Pablo Vicente de Solá
|12th Governor of Alta California|
30 August 1815 - 10 November 1822
|José Darío Argüello|
|Luis Antonio Argüello|
Mondragón, Gipuzkoa, Kingdom of Spain
|Died||1826 (aged 64–65)|
Solá granted in 1821 the 3,127-acre (1,265 ha) Rancho Rincon de los Bueyes to Bernardo Higuera and Cornelio Lopez. It lay in present-day Los Angeles County, California, encompassing contemporary Cheviot Hills, Rancho Park, the northeast extension of Culver City, and a small section of Baldwin Hills with Ballona Creek. He explored the valleys of California to help select possible sites on which to build new Spanish missions.
Other Spanish land grants of Solá include:
Solá served under Spanish colonial rule until Mexico became independent in 1821. Although California opposed Mexican rule, transfer of Spanish California to Mexico was completed with little disruption, and Solá himself presided over the changing of flags in 1822. News of Mexico's victory slowly reached north to Alta California, and it was only in 1822 that Luis Antonio Argüello replaced Solá as the Mexican provisional governor and then as the first appointed Territorial governor appointed by Mexico. Argüello was also the first native-born Californian to govern the state. He at first was very opposed to the independence revolution. He threatened anyone in favor of the Mexican revolution, but when Canon Agustin Fernandez de San Vicente, the commissioner from the imperial Spanish regency, came to Monterey and asked him to transfer his allegiance to Mexico, he complied. He took down the Spanish flag and raised the new Mexican flag. In his tenure one new mission was founded: Mission San Rafael Arcángel on December 14, 1817.
Hippolyte Bouchard a pirate and corsair sailed towards California to disrupt Spanish trade. However the Spanish authorities knew his intentions since on 6 October the Clarion had reported two corsair ships were ready to attack the Californian coast. The governor Pablo Vicente de Solá in Monterey ordered removal from the city all valuables and two thirds of the gunpowder stocked in the military outposts.
On 20 November 1818, the watchman of Punta de Pinos, at the tip of the southern end of Monterey Bay, sighted the two Argentine ships. The Solá was informed; the Spanish prepared the cannons along the coastline, the garrison manned their battle stations, and the women, children, and men unfit to fight were sent to an inland mission at Soledad.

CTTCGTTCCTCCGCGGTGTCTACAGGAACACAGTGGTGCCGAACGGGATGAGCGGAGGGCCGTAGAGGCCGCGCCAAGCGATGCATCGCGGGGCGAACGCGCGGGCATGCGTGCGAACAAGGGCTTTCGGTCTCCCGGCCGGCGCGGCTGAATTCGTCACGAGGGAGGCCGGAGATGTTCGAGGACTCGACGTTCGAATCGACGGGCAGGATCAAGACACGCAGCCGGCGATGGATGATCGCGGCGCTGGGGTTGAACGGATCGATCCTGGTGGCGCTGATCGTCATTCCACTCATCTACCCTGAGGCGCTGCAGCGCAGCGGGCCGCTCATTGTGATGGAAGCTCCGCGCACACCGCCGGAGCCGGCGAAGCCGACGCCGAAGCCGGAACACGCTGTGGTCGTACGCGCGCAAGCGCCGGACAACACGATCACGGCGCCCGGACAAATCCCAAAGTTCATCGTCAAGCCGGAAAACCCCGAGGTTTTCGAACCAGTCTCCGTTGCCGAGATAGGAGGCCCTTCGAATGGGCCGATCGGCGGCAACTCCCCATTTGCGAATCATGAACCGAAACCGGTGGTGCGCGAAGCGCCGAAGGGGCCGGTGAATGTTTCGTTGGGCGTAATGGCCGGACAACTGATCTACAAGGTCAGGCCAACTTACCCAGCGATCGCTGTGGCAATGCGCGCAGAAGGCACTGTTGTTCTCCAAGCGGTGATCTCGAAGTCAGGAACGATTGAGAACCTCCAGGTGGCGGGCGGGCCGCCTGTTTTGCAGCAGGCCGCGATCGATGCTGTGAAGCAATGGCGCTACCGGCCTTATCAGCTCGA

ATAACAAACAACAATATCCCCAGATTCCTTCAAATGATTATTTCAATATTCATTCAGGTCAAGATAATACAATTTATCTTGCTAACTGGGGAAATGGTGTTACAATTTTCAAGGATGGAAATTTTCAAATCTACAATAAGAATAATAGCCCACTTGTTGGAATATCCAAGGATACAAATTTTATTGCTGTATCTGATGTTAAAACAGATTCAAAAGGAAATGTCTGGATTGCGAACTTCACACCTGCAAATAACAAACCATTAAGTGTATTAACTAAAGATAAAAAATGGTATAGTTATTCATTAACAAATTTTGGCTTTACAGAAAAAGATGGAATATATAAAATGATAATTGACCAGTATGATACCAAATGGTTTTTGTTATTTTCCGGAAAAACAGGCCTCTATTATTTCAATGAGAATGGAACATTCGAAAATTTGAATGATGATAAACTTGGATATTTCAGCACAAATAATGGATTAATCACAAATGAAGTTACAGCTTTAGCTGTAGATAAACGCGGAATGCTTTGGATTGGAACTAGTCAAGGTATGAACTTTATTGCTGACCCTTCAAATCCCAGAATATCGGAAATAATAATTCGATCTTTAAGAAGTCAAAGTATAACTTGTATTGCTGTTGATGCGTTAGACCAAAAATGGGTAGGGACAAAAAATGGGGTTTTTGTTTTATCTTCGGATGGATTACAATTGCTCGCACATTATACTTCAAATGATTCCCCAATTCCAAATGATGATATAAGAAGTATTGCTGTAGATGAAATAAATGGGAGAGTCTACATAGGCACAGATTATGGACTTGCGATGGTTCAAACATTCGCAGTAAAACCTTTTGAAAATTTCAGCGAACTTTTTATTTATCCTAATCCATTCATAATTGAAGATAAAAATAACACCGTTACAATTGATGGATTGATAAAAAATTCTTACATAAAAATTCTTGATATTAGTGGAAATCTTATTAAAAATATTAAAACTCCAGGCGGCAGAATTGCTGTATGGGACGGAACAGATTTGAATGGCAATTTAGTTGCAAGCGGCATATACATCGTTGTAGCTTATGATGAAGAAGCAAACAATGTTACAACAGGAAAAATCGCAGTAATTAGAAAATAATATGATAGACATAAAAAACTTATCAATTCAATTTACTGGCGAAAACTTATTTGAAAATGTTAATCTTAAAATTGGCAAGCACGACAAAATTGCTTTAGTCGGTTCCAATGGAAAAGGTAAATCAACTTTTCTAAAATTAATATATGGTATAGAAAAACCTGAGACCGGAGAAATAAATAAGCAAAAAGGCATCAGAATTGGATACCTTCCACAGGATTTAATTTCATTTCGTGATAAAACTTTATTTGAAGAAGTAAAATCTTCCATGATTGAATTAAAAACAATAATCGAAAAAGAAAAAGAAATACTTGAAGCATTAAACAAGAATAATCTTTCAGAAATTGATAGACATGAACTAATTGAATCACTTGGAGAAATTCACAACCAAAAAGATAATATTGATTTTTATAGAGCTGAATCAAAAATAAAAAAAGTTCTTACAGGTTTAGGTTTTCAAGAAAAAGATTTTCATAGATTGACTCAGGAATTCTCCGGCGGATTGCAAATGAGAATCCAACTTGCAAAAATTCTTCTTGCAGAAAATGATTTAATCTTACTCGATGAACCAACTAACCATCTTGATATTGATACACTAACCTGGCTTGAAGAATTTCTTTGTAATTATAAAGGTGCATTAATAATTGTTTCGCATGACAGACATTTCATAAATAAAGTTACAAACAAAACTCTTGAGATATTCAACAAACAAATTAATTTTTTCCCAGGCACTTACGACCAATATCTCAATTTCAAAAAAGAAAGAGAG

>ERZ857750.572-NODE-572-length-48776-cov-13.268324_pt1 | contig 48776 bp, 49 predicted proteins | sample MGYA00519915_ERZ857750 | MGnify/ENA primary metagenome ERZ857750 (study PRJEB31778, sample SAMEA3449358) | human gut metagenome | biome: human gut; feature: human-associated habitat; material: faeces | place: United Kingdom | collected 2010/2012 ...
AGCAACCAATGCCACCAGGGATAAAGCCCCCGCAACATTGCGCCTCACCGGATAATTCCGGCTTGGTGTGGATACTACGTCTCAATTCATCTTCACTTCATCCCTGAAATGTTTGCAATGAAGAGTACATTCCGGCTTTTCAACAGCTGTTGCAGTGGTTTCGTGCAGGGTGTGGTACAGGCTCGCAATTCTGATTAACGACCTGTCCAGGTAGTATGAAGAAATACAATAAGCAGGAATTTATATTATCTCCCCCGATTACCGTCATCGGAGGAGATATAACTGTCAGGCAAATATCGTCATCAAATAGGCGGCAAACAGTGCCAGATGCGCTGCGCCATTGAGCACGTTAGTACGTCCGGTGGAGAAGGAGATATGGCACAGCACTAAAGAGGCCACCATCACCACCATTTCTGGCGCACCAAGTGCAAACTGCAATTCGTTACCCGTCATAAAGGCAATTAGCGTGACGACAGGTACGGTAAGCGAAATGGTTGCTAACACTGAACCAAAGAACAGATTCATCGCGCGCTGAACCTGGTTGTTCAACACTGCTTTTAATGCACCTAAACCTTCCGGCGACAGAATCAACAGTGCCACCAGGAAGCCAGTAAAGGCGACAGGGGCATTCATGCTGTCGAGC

Bouchard met with his officers to design the attack plan. Sir Peter Corney knew the bay from two previous visits to Monterey. They used the corvette Santa Rosa to attack since the deep draft frigate La Argentina might run aground. The frigate had to be towed by small boats and out of range of the Spanish artillery. Once it was out of range, Bouchard sent captain Sheppard to the Santa Rosa, leading two hundred soldiers, carrying firearms and lances.On 24 November, before dawn, Bouchard ordered his men to board the boats. They were 200: 130 had rifles and 70 had spears. They landed 7 km (4.3 mi) away from the fort in a hidden creek. The fort resisted ineffectively, and after an hour of combat the Argentine flag flew over it. The Argentines took the city for six days, during which time they stole the cattle and burned the fort, the artillery headquarters, the governor's residence and the Spanish houses. The town's residents were unharmed.On 3 April 1819 Hippolyte Bouchard's California expedition ended. He went to Valparaíso, in Chile in order to collaborate with José de San Martín's campaign to liberate Perú.
Solá kept in line with Borica's Enlightenment outlook. He imported schoolteachers and he even supported two of them with his personal funding.
During his term in office, another Basque, Vicente Francisco de Sarría, was the president of the California missions. However, their relationship was not as close as that of Diego de Borica and Lasuén because of their different stance on the contemporary events affecting the Basque Country and Spain.